“There is no way we will make good money in Nigeria if what we are getting out is 35 per cent oil content and the rest of the oil is lost in the fibre. But when we make it fully scientific and mechanised and are able to get more than 90 per cent oil content, then we can make a lot of money. And also, it will be special grade oil which you can sell at premium.”
President of the National Palm Produce Association of Nigeria, Henry Olatujoye, while recently lamenting Nigeria’s relegation to fifth position from the title of the number one producer of palm oil that it used to occupy in the 1960s, had described the country’s old glory as resulting from divine intervention.
According to him, even with the fifth position, Nigeria was currently a net importer of the product.
He said, “Nigeria’s acclaimed title as the world largest producer of palm produce resulted from divine intervention, as the trees were not deliberately planted for industrial use, but grew from domestic farm practices. We are naturally endowed with semi wild grove palm trees that grow mostly in southern Nigeria. We are presently occupying number five position in the world in terms of palm produce production.
“The incidence of import has no correlation with low yield. It is more of capacity to produce at a level that meets demand. Low yield is a function of variety or species planted. In the industry, it is the Tenera generic breed that is ideal for high yield.”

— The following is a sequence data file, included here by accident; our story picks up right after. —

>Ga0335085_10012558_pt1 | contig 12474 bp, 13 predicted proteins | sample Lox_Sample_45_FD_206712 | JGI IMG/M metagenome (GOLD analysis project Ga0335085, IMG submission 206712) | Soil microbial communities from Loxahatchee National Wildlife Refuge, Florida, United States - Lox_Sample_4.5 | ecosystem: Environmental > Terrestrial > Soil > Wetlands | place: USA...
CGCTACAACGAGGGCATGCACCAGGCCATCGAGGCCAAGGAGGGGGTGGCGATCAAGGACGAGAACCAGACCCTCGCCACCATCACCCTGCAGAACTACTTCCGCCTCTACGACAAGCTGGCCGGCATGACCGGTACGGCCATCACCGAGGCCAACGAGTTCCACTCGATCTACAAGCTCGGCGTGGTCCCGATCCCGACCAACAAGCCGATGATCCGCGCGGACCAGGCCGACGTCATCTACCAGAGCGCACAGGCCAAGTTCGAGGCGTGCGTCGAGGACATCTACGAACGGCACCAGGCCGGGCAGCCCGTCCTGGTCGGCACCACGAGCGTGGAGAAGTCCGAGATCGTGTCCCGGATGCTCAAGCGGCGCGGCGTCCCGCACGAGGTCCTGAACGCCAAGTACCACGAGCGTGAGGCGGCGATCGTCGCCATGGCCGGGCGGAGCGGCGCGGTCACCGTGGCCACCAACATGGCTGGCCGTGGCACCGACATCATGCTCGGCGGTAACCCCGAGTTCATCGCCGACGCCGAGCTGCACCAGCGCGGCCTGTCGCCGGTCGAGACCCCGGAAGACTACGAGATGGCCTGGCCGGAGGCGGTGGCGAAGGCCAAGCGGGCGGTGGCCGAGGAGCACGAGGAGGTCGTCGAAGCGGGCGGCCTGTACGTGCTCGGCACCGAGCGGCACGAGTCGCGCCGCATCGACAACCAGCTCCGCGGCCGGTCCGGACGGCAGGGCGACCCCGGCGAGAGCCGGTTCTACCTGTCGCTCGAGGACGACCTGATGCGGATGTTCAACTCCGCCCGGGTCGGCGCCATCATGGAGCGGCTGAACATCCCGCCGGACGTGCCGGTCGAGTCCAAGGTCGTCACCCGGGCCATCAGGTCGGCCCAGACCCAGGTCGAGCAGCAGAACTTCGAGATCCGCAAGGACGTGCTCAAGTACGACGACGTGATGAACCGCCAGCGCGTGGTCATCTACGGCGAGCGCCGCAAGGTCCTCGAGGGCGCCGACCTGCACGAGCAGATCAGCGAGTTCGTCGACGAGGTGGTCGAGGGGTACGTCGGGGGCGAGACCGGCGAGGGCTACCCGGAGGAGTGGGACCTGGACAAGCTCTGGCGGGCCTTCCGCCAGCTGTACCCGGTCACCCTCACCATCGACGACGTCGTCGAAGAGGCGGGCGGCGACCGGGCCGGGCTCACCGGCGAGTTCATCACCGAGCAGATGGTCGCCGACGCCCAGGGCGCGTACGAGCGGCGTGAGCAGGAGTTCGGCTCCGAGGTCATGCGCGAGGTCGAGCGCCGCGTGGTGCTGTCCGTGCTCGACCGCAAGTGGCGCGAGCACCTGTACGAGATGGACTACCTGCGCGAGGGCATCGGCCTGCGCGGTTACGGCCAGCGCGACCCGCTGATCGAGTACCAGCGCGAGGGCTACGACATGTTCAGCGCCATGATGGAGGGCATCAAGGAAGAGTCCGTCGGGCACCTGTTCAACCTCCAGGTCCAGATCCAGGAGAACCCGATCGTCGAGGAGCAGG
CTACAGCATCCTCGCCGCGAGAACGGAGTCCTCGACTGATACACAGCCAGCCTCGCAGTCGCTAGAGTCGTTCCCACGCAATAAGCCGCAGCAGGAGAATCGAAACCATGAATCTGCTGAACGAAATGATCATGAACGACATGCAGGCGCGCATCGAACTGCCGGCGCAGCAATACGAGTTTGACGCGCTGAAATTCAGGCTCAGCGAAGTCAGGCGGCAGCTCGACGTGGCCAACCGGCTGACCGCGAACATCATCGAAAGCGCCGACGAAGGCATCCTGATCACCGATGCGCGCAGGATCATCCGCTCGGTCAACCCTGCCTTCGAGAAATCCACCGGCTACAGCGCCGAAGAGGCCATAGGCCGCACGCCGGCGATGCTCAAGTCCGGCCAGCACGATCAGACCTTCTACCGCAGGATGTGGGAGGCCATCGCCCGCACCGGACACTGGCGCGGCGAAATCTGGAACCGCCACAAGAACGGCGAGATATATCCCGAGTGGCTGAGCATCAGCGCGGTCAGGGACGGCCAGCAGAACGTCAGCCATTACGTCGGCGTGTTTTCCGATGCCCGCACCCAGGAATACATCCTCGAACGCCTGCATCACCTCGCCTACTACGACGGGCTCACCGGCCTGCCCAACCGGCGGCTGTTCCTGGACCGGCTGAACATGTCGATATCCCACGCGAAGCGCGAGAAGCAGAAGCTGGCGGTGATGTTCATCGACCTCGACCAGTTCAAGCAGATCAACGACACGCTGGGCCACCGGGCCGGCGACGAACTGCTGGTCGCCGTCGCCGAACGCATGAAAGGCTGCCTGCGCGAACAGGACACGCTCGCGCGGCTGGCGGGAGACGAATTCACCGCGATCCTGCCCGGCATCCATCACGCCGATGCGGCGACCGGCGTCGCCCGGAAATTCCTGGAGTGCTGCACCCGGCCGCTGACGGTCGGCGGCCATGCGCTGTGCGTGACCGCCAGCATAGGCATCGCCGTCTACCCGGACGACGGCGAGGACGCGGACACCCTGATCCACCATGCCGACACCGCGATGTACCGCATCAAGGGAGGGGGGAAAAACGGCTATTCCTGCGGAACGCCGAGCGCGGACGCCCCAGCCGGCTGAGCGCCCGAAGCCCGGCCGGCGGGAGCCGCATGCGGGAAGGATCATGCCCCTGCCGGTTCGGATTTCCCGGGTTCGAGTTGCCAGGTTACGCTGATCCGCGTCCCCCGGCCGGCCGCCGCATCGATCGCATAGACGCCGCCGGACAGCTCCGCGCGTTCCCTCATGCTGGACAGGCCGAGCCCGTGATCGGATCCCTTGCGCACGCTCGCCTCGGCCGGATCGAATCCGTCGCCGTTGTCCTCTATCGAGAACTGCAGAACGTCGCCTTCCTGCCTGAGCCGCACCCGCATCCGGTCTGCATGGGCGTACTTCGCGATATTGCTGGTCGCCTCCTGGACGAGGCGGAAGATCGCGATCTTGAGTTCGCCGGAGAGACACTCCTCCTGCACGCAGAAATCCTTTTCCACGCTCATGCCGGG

In the meantime, Olabode is hoping that by some miracle, low interest funding will be made accessible to her and others to build capacity and leave poverty behind.
A N200,000 investment should be enough for local palm oil processors each to build more capacity and become self sufficient, according to her.
Perhaps surprisingly, some local palm oil producers still go through demanding efforts to get their products sold.
Risks for palm oil sellers
For example, when Afeez Oladejo, 11, is not in school, his day is spent on the farm, at Eku or chasing after vehicles on the Ado-Ekiti/Ilesha Road; this has been his lot for as long as he could remember following his mother, Bosede, to work.
Bosede sells the palm oil she produces herself and Oladejo’s task is to ensure he gets to prospective customers first, ahead of other sellers, some of whom are also kids. Most times, he is expected to outdo adult women to stand a chance of making sales.
Oladejo is a first child and his two siblings are still too young to join him; however, he was sure that their time would also come as he could not hide relishing the thought of sharing his responsibilities with others because of the risks involved.
Their father does most of the farm work while the rest of the family handles the processing of palm fruits and selling of the palm oil got from them.
To stand a good chance of getting customers, Oladejo has a strategy. He observes approaching vehicles from a distance and when any of them appears to slow down; he dashes to it with feet sending up little puffs of dust with each step.
Some travellers stop to buy food items on the road and more often than not, it is the seller that gets to pitch their commodities to the weary travellers first that wins them.
But these days, Oladejo has had to run faster and harder to sell their stock.
“It seems to take longer for us to sell the little palm oil we make now because of the cost as some people can no longer afford it. But the most painful part is the risk we go through to selling palm oil on the expressway,” Bosede said.